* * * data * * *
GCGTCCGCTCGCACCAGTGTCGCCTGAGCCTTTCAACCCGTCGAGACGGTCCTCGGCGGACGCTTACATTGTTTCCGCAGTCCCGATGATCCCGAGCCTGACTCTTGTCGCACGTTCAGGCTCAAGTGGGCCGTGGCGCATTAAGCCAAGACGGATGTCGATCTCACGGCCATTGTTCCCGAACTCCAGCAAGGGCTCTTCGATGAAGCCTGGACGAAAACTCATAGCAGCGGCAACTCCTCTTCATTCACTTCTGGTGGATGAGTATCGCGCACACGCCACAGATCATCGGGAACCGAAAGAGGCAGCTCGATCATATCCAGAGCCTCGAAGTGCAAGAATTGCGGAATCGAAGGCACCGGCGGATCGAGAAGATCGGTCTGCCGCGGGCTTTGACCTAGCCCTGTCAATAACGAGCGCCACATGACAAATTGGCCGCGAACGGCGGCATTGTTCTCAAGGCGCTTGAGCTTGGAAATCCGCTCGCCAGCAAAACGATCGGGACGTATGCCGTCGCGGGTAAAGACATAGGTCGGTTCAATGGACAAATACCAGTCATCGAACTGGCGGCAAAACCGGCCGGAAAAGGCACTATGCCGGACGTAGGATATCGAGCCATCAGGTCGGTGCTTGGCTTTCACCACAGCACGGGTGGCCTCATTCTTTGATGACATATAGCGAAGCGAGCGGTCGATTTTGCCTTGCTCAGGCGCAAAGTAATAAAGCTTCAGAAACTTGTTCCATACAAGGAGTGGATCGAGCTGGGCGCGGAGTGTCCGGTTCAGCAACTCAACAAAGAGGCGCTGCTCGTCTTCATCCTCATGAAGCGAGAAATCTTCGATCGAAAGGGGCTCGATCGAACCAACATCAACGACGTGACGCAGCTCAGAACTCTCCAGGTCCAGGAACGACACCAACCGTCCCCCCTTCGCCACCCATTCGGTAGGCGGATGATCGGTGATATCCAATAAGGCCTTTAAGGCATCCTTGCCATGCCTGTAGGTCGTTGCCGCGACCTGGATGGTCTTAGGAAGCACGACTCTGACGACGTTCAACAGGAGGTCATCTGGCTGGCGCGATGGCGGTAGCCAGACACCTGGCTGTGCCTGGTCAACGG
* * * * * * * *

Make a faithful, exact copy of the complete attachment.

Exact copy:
GCGTCCGCTCGCACCAGTGTCGCCTGAGCCTTTCAACCCGTCGAGACGGTCCTCGGCGGACGCTTACATTGTTTCCGCAGTCCCGATGATCCCGAGCCTGACTCTTGTCGCACGTTCAGGCTCAAGTGGGCCGTGGCGCATTAAGCCAAGACGGATGTCGATCTCACGGCCATTGTTCCCGAACTCCAGCAAGGGCTCTTCGATGAAGCCTGGACGAAAACTCATAGCAGCGGCAACTCCTCTTCATTCACTTCTGGTGGATGAGTATCGCGCACACGCCACAGATCATCGGGAACCGAAAGAGGCAGCTCGATCATATCCAGAGCCTCGAAGTGCAAGAATTGCGGAATCGAAGGCACCGGCGGATCGAGAAGATCGGTCTGCCGCGGGCTTTGACCTAGCCCTGTCAATAACGAGCGCCACATGACAAATTGGCCGCGAACGGCGGCATTGTTCTCAAGGCGCTTGAGCTTGGAAATCCGCTCGCCAGCAAAACGATCGGGACGTATGCCGTCGCGGGTAAAGACATAGGTCGGTTCAATGGACAAATACCAGTCATCGAACTGGCGGCAAAACCGGCCGGAAAAGGCACTATGCCGGACGTAGGATATCGAGCCATCAGGTCGGTGCTTGGCTTTCACCACAGCACGGGTGGCCTCATTCTTTGATGACATATAGCGAAGCGAGCGGTCGATTTTGCCTTGCTCAGGCGCAAAGTAATAAAGCTTCAGAAACTTGTTCCATACAAGGAGTGGATCGAGCTGGGCGCGGAGTGTCCGGTTCAGCAACTCAACAAAGAGGCGCTGCTCGTCTTCATCCTCATGAAGCGAGAAATCTTCGATCGAAAGGGGCTCGATCGAACCAACATCAACGACGTGACGCAGCTCAGAACTCTCCAGGTCCAGGAACGACACCAACCGTCCCCCCTTCGCCACCCATTCGGTAGGCGGATGATCGGTGATATCCAATAAGGCCTTTAAGGCATCCTTGCCATGCCTGTAGGTCGTTGCCGCGACCTGGATGGTCTTAGGAAGCACGACTCTGACGACGTTCAACAGGAGGTCATCTGGCTGGCGCGATGGCGGTAGCCAGACACCTGGCTGTGCCTGGTCAACGG